Reiss to Discuss Implications of Northern Ireland Peace Process on January 31


Mitchell Reiss, who served until February 2007 as the President's Special Envoy for the Northern Ireland Peace Process with the rank of Ambassador, will deliver a lecture at the Law School co-sponsored by the Human Rights and National Security Law Program and Students Defending Democracy. Entitled "The Northern Ireland Peace Process: How Pertinent a Model for Other Conflicts?" the talk will be presented on January 31 at 5 p.m. in Room 127 of the Law School, and is free and open to the public.

Drawing on his expertise as Special Envoy, Reiss will explore the lessons that can be derived from the resolution of the Troubles. In particular, Reiss will consider the implications of these lessons for other civil conflicts around the world, asking, "What do these tragic events have to say about fighting terrorism? About developing a political path away from terror? About the role of outside parties to the conflict? In short, can Northern Ireland serve as a model for the peaceful resolution of other disputes?"

Reiss is Vice Provost for International Affairs, Professor of Law, and Professor of Government at the College of William & Mary. From 2003-2005, he served as Director of the Office of Policy Planning at the U.S. State Department; in December 2003 he was asked to serve concurrently as the President's Special Envoy for the Northern Ireland Peace Process. During this period, Northern Ireland registered historic progress towards ending the Troubles, realizing the full promise of the Good Friday Agreement and restoring devolved government.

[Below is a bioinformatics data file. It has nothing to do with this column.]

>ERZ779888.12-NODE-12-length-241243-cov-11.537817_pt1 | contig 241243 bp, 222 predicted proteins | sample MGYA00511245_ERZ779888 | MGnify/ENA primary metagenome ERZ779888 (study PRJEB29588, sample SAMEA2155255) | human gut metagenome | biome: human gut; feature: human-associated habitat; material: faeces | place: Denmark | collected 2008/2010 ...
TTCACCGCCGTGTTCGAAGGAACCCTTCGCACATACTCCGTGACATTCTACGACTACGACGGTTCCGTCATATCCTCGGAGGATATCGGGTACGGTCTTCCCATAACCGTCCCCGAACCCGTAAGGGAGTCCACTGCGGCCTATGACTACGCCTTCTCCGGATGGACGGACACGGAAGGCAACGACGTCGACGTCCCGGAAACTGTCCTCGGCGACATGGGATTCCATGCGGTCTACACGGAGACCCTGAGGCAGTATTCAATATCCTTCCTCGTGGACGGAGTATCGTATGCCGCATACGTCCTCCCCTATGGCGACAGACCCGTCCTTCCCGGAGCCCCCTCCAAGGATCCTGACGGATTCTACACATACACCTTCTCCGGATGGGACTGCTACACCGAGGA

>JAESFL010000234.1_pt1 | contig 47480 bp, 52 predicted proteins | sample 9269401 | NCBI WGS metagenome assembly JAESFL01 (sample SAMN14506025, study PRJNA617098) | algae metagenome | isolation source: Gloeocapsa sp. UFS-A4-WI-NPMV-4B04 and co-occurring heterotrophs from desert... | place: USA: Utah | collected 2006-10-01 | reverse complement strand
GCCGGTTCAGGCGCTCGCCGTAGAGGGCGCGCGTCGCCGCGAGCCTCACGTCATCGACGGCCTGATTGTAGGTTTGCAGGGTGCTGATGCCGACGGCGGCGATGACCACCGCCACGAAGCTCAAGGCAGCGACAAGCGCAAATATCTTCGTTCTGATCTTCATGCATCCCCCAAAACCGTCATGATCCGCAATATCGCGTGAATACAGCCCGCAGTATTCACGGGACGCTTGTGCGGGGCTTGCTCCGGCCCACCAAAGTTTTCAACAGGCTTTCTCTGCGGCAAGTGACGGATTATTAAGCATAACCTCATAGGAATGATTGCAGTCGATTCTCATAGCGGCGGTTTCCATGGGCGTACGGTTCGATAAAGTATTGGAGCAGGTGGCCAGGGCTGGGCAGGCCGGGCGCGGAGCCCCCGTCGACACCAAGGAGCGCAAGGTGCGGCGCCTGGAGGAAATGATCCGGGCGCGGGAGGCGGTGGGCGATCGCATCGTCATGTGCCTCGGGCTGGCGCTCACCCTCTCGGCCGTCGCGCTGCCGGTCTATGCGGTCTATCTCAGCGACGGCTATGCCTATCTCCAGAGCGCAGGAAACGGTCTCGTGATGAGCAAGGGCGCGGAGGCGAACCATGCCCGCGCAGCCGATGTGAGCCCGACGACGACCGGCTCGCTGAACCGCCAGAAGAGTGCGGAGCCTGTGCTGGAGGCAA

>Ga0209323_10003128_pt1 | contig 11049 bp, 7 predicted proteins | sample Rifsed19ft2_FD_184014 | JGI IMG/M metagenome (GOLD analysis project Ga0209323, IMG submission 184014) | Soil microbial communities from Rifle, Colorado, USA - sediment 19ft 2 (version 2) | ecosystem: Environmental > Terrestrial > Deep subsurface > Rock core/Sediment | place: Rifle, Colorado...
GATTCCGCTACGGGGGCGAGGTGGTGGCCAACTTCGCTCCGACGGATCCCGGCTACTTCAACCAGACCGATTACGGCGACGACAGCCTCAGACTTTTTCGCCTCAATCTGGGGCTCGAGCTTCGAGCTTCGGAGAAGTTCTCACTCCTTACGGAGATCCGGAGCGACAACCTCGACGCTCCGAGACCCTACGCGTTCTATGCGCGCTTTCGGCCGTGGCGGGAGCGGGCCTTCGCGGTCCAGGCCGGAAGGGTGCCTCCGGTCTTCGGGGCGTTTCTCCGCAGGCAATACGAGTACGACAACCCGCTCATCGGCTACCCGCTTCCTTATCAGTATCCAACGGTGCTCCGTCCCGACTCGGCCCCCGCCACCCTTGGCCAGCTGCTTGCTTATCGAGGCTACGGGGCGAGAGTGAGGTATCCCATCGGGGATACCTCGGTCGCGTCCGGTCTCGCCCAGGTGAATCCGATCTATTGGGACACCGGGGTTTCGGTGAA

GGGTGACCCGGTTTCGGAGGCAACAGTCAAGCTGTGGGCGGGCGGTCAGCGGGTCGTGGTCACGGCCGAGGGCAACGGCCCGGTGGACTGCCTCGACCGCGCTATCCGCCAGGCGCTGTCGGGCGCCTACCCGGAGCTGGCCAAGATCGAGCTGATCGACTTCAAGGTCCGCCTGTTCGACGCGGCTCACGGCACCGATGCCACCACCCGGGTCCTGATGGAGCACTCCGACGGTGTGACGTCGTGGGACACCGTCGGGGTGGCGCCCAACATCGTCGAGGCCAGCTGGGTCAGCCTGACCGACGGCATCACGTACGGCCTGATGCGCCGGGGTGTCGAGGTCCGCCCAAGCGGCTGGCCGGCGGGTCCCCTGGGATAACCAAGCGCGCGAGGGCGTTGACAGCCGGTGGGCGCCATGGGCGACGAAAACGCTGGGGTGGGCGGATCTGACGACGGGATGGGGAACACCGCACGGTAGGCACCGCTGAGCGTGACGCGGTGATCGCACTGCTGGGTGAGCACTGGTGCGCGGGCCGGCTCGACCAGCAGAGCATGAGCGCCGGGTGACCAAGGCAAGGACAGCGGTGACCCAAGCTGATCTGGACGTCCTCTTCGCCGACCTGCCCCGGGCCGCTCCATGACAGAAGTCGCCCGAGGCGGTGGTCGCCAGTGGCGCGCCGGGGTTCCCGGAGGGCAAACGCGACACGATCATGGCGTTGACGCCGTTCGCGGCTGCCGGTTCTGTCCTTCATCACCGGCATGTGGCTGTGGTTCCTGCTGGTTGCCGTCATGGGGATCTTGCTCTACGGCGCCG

Reiss has previously served at the College of William & Mary as Dean of International Affairs and as Director of the Wendy and Emery Reves Center for International Studies. He also helped manage the start-up and operations of the Korean Peninsula Energy Development Organization, was a Guest Scholar at the Woodrow Wilson International Center for Scholars in Washington, D.C., practiced law at Covington & Burling, and was Special Assistant to the National Security Advisor as a White House Fellow in 1988-89.

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